If an employer’s medical plan includes benefits that are insured or HMOs, the employer may receive a Medical Loss Ratio (“MLR”) rebate. The DOL has issued guidance on the use of MLR rebates, and failure to follow this guidance may result in a breach of fiduciary duties and penalties.
Note: This issue is a concern for employers who sponsor insured health plans or HMOs.
Employers who sponsor only self-insured health plans are not affected and will not receive MLR rebates.
The Patient Protection and Affordable Care Act (“PPACA” or “health care reform”) places limits on the profits an insurer may make on insured coverage. If an insurer spends less than a specified percent of revenue on medical care and other permitted expenses (the MLR), the insurer is required to rebate the excess amount. Insurers are to issue the MLR rebates for the 2011 plan year by August 1, 2012. In addition, insurers are to send a notice to the employees covered under the plan that the insurer is issuing an MLR rebate. The Department of Health and Human Services (HHS) issued the main guidance on MLR rebates, including the requirement that notice be sent to the employees.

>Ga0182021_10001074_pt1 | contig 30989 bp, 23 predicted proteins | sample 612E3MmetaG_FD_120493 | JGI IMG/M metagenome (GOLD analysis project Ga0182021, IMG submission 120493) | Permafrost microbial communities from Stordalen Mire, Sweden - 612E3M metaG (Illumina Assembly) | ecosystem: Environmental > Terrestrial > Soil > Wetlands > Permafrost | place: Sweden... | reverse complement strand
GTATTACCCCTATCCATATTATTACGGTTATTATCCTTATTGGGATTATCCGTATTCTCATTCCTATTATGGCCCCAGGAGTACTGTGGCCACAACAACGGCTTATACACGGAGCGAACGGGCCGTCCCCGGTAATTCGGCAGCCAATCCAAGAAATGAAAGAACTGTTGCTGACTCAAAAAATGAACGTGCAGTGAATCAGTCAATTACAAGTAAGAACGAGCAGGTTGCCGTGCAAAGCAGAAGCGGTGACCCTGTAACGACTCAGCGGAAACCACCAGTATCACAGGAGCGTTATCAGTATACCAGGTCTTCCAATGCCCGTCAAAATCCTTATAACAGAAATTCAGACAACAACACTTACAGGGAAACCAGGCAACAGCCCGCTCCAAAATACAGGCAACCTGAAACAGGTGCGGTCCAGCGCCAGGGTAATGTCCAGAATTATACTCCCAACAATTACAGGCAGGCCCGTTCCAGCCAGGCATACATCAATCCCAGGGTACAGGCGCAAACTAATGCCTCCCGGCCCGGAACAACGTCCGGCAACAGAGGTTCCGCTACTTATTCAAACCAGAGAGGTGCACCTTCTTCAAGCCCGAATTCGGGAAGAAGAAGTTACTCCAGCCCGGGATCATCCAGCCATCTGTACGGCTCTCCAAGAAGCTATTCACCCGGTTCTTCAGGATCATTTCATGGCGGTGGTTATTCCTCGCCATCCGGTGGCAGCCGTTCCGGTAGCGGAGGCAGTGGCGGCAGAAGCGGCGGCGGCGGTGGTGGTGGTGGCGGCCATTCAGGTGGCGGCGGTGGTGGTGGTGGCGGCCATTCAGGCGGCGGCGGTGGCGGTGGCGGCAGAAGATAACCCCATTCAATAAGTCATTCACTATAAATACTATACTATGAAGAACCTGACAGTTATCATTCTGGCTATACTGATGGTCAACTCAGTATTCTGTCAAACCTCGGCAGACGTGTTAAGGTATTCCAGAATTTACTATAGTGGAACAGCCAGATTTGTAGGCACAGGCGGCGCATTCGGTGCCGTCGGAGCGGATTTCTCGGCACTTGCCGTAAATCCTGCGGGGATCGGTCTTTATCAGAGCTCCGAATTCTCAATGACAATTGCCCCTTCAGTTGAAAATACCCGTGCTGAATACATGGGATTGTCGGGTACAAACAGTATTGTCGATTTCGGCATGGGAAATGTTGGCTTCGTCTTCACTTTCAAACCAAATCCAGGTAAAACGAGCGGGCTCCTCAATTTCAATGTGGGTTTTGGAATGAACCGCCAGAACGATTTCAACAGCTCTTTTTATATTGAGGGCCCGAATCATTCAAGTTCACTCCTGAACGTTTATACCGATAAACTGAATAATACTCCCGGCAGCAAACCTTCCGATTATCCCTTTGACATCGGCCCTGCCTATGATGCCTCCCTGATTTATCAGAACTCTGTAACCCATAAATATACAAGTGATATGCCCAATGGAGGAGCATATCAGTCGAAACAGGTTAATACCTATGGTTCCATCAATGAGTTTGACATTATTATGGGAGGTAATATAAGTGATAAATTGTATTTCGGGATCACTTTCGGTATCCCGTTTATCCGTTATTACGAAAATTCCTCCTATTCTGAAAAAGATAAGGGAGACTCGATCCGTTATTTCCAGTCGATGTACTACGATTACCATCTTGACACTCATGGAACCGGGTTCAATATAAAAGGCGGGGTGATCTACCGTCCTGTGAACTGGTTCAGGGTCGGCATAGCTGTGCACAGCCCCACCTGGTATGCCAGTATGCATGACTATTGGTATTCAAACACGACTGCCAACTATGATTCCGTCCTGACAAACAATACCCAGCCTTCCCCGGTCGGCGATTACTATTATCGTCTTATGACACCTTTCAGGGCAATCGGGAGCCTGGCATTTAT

The DOL has issued guidance for employers regarding how to handle MLR rebates. See Guidance on Rebates for Group Health Plans Paid Pursuant to the Medical Loss Ratio Requirements of the Public Health Service Act (available at http://www.dol.gov/ebsa/newsroom/tr11-04.html). The guidance states, “Decisions on how to apply or expend the plan's portion of a rebate are subject to ERISA's general standards of fiduciary conduct.”
An employer that receives an MLR rebate should consider consulting with an attorney to assure the proper use and allocation of the MLR rebate. In addition, the employer should consider how it will communicate its use and allocation to employees in its health plan.
Note: If an employer is a governmental or church entity that is not subject to ERISA, the employer should still review the HHS guidance regarding the use of the MLR rebates.